A few days later one of those new employees is working on the production floor and has been given a bit of freedom. He hooks up the supply lines just as he was instructed and then initiates the process, filling the piping with a mixture of chemical and water. As the lines pressurize he notices a couple leaks and immediately turns off the pumps. He goes to the leaks and loosens a clamp or two so he can replace them and get a proper seal. In doing so the residual pressure in the system sprays him with the diluted solution. Thankfully he’s got on his protective bib overalls, so nothing a actually gets on his clothes. He then restarts the pumps.
Once again the leaks spring up. There are fewer this time, but he repeats the process. Again he’s sprayed, but nothing contacts his skin. Upon starting the pumps the third time, he notices there is only one remaining leak. Feeling as if he’s made great progress and is proving himself as a hard worker, he turns off the pumps, loosens the clamp and is DOUSED from head to toe due to the pressure. Caustic covers his face and gets into his eyes, immediately beginning to burn and threatening his future vision unless he’s provided with prompt medical care.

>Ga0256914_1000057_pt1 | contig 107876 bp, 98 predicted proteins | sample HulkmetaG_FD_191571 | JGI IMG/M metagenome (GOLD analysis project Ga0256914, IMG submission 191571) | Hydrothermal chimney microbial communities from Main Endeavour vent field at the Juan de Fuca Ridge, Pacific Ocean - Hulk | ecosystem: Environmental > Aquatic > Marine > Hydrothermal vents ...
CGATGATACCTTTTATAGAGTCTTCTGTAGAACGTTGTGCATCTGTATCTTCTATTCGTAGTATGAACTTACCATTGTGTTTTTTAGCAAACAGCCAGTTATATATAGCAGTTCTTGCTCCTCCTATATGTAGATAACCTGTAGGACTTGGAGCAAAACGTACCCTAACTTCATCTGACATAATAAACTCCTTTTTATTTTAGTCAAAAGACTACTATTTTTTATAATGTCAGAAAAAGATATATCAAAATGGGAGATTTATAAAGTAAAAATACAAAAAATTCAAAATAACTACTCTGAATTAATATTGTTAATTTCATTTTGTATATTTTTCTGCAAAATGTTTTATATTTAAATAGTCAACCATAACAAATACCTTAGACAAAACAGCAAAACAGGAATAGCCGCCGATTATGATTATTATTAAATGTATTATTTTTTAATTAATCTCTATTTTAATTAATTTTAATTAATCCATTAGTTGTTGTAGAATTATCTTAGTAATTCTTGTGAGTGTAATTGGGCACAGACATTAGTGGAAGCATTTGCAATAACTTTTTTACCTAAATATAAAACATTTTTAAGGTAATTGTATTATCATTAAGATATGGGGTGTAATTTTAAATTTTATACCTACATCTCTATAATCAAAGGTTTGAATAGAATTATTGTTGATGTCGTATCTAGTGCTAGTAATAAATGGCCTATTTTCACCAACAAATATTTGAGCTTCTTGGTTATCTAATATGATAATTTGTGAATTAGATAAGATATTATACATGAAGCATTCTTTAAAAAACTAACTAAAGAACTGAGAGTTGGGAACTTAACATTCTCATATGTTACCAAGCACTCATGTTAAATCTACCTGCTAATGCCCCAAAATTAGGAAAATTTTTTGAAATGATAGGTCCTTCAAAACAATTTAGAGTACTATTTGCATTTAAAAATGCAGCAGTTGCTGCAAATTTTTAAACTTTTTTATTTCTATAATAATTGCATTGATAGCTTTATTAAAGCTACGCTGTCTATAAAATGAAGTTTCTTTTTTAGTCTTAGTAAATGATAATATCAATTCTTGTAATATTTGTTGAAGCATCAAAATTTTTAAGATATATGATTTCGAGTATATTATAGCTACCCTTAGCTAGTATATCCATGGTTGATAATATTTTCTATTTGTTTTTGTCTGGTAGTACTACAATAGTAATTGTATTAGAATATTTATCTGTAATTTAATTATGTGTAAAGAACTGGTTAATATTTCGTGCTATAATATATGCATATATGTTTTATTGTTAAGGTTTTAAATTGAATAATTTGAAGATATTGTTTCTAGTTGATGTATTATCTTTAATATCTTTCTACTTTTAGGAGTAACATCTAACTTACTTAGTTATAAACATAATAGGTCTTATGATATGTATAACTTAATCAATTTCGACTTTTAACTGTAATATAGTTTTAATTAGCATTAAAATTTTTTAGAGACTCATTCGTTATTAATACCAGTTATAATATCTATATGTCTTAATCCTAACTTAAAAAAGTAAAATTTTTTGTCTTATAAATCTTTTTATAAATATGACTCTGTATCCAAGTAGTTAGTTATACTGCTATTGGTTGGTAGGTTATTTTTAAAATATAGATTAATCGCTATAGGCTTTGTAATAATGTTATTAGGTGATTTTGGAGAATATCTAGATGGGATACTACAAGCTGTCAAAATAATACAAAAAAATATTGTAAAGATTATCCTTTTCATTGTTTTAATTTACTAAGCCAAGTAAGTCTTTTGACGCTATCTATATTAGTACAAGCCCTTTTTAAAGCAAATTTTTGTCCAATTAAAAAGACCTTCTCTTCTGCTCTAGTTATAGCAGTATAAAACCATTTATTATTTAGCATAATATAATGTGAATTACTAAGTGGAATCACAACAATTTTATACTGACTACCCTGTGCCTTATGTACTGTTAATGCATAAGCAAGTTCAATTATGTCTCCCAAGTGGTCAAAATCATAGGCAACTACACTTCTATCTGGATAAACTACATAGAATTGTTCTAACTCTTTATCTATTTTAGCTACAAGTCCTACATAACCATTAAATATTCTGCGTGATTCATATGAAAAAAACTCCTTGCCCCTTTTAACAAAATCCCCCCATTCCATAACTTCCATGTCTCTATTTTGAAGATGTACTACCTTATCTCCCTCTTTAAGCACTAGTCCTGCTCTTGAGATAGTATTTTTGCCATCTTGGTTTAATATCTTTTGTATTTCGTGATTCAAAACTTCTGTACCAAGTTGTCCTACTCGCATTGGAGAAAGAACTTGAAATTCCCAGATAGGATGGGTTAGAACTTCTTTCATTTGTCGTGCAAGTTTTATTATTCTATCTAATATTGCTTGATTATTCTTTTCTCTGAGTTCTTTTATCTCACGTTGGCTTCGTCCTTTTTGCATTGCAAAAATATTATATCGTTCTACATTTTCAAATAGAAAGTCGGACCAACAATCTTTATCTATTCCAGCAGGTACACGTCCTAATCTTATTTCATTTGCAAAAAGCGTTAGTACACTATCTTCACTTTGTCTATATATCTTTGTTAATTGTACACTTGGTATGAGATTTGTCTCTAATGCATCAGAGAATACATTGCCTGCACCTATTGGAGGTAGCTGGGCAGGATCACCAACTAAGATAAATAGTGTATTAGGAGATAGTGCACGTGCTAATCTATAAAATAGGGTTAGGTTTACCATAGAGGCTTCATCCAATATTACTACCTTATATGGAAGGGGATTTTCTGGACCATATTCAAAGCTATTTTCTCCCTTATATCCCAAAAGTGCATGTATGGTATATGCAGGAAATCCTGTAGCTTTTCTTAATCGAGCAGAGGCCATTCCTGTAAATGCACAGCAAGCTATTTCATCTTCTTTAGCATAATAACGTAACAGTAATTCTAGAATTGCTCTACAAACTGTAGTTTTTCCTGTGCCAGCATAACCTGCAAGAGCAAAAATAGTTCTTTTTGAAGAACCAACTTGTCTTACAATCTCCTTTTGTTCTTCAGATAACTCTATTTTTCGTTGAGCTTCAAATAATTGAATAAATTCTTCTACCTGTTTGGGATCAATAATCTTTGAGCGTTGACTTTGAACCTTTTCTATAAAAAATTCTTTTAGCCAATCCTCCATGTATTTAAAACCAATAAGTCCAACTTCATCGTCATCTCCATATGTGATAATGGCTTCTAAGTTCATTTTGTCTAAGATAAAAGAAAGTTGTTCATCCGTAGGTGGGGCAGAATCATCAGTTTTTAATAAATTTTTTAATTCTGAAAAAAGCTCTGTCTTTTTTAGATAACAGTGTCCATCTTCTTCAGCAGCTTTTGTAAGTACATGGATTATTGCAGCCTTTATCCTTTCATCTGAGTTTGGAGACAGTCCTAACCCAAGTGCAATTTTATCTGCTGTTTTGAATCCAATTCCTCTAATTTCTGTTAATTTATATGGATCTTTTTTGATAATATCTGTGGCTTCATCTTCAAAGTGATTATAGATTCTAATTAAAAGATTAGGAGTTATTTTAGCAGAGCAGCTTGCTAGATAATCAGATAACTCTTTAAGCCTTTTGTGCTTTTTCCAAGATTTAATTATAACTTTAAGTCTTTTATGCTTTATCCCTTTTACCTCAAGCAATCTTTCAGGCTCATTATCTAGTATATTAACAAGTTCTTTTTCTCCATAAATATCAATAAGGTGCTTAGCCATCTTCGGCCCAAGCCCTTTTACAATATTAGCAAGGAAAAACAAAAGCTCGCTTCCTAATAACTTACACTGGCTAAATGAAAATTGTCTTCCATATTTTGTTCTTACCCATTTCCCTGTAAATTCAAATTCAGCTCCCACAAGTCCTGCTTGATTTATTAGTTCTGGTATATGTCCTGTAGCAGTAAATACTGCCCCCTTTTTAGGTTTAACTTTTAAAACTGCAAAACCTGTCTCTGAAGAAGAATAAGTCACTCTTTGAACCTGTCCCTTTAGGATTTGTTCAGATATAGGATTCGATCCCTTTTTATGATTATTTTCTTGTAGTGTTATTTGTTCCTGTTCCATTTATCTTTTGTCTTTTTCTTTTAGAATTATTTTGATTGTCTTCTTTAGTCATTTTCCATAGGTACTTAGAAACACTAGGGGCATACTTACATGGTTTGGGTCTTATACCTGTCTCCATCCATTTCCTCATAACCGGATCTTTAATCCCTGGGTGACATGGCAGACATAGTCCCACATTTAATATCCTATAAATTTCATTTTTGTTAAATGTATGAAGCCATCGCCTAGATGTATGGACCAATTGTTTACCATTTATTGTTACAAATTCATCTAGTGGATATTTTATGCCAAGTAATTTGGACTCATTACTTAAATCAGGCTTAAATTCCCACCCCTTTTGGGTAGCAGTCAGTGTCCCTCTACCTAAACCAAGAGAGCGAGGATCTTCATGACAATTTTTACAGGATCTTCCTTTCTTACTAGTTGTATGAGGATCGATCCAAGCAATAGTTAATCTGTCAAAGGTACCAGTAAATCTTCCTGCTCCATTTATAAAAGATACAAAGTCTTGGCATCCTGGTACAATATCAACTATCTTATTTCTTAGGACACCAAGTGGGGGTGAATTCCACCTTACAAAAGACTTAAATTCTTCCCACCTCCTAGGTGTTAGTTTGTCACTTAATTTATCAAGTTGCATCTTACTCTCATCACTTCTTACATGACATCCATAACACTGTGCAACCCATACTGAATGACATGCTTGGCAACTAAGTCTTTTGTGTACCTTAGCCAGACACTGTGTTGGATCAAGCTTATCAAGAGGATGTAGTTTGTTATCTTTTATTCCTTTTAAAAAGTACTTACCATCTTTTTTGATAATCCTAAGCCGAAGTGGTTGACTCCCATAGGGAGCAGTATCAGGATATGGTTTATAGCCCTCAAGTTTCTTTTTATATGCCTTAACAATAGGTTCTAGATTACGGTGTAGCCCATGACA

Perspective Isn’t Universal
Both of the stories I’ve told here are examples of people taking unnecessary risks. Some might consider them examples of unsafe, perhaps even stupid behavior. There’s really no point in arguing that. But we would be remiss if we ended the discussion there. Let’s take them one by one.